That sort of thinking isn’t necessarily wrong, but it is now possible to more accurately quantify patients’ emotions. We can quantify them by recording and analyzing patients’ actions and reactions across a complicated range of stimuli. However, healthcare consumer engagement programs that rely on new methods or new technology too often ask the wrong questions and record non-meaningful data.
Understanding the healthcare consumer isn’t a matter of recording multiple choice answers and analyzing them for a pattern. It’s about seeking to quantify and qualify the emotions that drive consumers’ behaviors.
“The path to patient engagement lies in finding what motivates people and keep them emotionally interested,” wrote Eric Wicklund in HealthcareITNews, reporting on HIMSS and Healthcare IT News’ Patient Engagement Summit in San Diego last October. “All that technology and talk about medication adherence is surface detail, not the deeper waters where engagement lies.”
“It [was] an enduring theme throughout the two-day conference,” Wicklund noted. “Don't base your entire patient engagement strategy on the newest toys and trends; rather, look at how health or healthcare resonates with people, and then design a program or project around that. Products or strategies that elicit delight, surprise or relief resonate with patients, as do initiatives that strengthen relationships.”
But how can your healthcare organization learn what elicits delight in individual healthcare consumers?
Test 3: Your healthcare consumer engagement model establishes meaningful metrics.
Many healthcare organizations in the US rely on a survey developed by the Centers for Medicare and Medicaid Services (CMS) to evaluate patient satisfaction.
But the Hospital Consumer Assessment of Healthcare Providers and Systems, or HCAHPS, is dependent on consumers’ willingness to participate. It’s somewhat skewed from the start — patients with strong positive or strong negative opinions are usually the only ones who will voluntarily complete the survey.
“While HCAHPS does provide important insights into the patient experience, it does not assess all of the important aspects of that experience,” wrote Carrus, et al., in the McKinsey on Healthcare blog. “Furthermore, it was not designed to provide the level of detail needed for hospitals to link patient satisfaction with business performance.”
HCAHPS gives providers no insight into who their consumers are. It doesn’t classify responses by personality profile. It doesn’t explain emotive reasoning. It doesn’t help organizations understand how to do things right — it only tells them when they have, or have not, and after the fact.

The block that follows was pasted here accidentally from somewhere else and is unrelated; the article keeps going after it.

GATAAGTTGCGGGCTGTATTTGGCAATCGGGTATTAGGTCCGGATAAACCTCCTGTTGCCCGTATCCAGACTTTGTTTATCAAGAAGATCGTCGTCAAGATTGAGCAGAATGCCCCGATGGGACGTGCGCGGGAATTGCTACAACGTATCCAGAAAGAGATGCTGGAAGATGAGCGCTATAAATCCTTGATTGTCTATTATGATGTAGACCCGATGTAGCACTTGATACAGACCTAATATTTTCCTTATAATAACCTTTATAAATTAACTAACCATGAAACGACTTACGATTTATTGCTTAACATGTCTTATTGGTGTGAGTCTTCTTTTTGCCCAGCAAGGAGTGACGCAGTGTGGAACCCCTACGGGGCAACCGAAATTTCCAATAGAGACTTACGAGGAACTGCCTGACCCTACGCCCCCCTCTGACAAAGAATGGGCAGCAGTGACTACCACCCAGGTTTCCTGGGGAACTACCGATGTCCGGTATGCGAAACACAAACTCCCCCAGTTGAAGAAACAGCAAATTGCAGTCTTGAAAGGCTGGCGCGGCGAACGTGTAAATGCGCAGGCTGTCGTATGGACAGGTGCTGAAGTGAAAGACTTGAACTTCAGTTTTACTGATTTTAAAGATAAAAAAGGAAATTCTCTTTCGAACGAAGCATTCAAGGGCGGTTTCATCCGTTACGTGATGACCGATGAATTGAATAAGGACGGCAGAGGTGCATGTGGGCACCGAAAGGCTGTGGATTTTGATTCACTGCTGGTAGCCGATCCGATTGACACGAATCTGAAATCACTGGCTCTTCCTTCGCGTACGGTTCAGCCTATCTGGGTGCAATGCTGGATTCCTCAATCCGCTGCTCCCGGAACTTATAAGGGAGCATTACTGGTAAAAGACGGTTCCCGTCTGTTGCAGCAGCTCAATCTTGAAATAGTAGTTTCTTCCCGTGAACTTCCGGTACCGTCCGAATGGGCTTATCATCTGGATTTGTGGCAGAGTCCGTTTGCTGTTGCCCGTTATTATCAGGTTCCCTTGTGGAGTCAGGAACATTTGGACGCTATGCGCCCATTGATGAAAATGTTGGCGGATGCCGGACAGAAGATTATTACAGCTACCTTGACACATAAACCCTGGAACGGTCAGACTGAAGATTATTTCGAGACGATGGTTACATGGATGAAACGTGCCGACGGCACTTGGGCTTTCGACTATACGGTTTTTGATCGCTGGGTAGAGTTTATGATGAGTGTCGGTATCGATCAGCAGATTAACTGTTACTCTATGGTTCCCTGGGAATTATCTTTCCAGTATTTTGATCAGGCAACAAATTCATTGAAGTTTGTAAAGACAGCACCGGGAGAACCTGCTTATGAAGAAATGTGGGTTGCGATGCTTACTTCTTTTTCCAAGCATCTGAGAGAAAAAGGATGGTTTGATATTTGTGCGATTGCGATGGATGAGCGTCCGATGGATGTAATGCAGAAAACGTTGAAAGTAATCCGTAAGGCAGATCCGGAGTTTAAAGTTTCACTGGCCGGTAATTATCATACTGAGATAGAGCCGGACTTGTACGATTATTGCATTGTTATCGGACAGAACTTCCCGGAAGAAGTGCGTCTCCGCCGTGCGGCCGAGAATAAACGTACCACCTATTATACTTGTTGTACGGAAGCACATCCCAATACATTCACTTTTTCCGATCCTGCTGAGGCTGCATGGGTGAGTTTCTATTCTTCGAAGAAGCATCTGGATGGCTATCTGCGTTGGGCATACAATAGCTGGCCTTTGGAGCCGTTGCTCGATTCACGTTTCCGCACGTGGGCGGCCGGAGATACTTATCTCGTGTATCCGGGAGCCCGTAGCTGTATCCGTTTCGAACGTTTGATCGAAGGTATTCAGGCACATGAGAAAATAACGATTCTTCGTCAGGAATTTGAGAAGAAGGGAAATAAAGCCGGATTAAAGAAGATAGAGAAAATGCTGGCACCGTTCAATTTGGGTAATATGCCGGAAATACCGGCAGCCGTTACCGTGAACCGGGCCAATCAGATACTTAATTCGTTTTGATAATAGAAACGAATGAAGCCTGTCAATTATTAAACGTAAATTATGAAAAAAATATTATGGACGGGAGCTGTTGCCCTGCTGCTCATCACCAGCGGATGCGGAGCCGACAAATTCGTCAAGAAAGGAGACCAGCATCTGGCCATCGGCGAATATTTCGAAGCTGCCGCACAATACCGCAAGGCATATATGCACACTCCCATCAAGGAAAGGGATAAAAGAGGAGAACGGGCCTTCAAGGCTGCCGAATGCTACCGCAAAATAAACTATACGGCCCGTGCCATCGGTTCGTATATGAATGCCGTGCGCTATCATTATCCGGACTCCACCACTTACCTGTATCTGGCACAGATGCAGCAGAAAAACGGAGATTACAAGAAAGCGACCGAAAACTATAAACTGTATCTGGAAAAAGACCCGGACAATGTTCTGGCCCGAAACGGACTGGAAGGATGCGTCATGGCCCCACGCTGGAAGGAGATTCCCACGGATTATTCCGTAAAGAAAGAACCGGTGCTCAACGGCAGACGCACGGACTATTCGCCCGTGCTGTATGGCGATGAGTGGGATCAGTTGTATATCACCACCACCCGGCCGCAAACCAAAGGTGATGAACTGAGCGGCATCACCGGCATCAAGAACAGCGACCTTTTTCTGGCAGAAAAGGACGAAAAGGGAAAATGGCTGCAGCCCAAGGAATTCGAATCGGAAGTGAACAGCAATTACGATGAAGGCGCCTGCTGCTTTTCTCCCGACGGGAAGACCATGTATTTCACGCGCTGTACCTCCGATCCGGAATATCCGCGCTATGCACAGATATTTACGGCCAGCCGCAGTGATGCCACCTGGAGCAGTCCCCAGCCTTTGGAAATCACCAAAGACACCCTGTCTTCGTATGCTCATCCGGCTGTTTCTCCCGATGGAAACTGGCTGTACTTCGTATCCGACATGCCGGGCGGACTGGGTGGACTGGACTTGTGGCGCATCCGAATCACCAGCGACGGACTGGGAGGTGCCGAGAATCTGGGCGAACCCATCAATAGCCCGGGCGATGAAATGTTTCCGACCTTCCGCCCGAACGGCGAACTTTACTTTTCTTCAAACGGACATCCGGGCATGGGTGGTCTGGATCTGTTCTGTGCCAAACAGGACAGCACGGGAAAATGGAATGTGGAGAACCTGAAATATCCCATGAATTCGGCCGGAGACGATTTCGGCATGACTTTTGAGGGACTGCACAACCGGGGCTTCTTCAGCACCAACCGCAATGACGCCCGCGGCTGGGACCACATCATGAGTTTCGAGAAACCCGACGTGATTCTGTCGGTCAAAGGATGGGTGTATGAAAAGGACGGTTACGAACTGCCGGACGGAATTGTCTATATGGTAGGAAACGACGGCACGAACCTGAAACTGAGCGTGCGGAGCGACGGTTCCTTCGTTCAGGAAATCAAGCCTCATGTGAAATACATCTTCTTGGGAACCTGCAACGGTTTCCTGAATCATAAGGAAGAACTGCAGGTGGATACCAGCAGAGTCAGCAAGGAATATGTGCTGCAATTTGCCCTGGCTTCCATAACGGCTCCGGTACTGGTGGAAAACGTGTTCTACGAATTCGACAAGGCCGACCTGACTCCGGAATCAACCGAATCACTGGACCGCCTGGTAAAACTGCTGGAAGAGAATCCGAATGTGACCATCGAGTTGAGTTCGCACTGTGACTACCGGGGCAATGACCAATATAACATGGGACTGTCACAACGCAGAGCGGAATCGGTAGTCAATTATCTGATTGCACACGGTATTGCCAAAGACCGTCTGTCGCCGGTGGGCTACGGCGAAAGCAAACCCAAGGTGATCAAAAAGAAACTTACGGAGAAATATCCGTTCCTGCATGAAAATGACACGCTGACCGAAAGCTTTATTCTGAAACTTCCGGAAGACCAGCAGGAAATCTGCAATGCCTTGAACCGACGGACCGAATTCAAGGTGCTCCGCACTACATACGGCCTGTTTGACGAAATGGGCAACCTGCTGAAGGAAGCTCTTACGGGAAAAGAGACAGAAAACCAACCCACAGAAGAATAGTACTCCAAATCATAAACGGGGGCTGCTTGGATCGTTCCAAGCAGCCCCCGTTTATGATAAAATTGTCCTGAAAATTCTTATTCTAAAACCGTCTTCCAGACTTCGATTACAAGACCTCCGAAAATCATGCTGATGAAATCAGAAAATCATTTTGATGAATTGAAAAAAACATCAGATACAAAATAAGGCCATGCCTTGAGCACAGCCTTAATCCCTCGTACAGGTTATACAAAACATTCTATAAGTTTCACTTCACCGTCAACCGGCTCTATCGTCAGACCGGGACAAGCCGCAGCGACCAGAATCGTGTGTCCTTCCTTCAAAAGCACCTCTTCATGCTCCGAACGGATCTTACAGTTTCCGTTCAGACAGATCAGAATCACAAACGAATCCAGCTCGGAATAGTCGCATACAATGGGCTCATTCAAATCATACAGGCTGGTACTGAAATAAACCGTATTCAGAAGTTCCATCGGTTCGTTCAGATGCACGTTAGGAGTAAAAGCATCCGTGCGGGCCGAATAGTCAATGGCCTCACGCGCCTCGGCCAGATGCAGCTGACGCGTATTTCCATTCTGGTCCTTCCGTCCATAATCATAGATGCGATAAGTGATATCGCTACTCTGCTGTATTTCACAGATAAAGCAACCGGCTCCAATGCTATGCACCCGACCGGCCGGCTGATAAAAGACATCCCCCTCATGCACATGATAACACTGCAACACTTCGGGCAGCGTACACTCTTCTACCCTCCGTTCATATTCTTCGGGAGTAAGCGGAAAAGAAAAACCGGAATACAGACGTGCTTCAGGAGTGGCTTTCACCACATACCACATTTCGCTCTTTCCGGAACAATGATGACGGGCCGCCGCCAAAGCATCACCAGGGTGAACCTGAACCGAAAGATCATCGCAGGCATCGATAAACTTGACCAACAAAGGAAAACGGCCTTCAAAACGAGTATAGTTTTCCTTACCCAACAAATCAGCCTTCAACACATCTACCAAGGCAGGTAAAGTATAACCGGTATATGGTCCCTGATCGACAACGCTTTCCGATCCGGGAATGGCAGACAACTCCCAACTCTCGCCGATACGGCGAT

All learnings gleaned from HCAHPS and other voluntary consumer satisfaction surveys are garnered from a service recovery footing. They’re subjective and lack context. That’s where psychographic analysis can help. Psychographic segmentation has the ability to unlock something heretofore impossible to realize in clinical practice: It gives organizations the ability to proactively tailor personal interactions, provider-patient communications, post-discharge instructions, marketing and engagement efforts to resonate with various “health personalities,” each of which has different motivations and communication preferences. This is because psychographics pertain to people’s values, lifestyles, priorities and attitudes.
And psychographics doesn’t just personalize communications, it optimizes them — for each patient — toward what would be most effective in causing that patient to take the actions the provider needs him or her to take. And to do so gladly. To be satisfied in doing so. This recognizes that patient engagement is not enough. Engagement without behavior change is simply an activity with no meaningful outcome.
We now have the power to look into healthcare consumers’ minds and understand how and why they do what they do. And once a provider has the power to understand, a provider has the power to persuade.
Psychographic segmentation and practice augmented with consumer insights represent a next frontier in medicine. It gives your organization the ability to apply the scientific method to patient engagement and patient persuasion.
For clinicians reared in an objectified, scientific world that has traditionally looked past consumers’ emotions, psychographic segmentation is a new path for healthcare business experimentation. It’s a way to become more profitable by finally learning how to satisfy all your patients.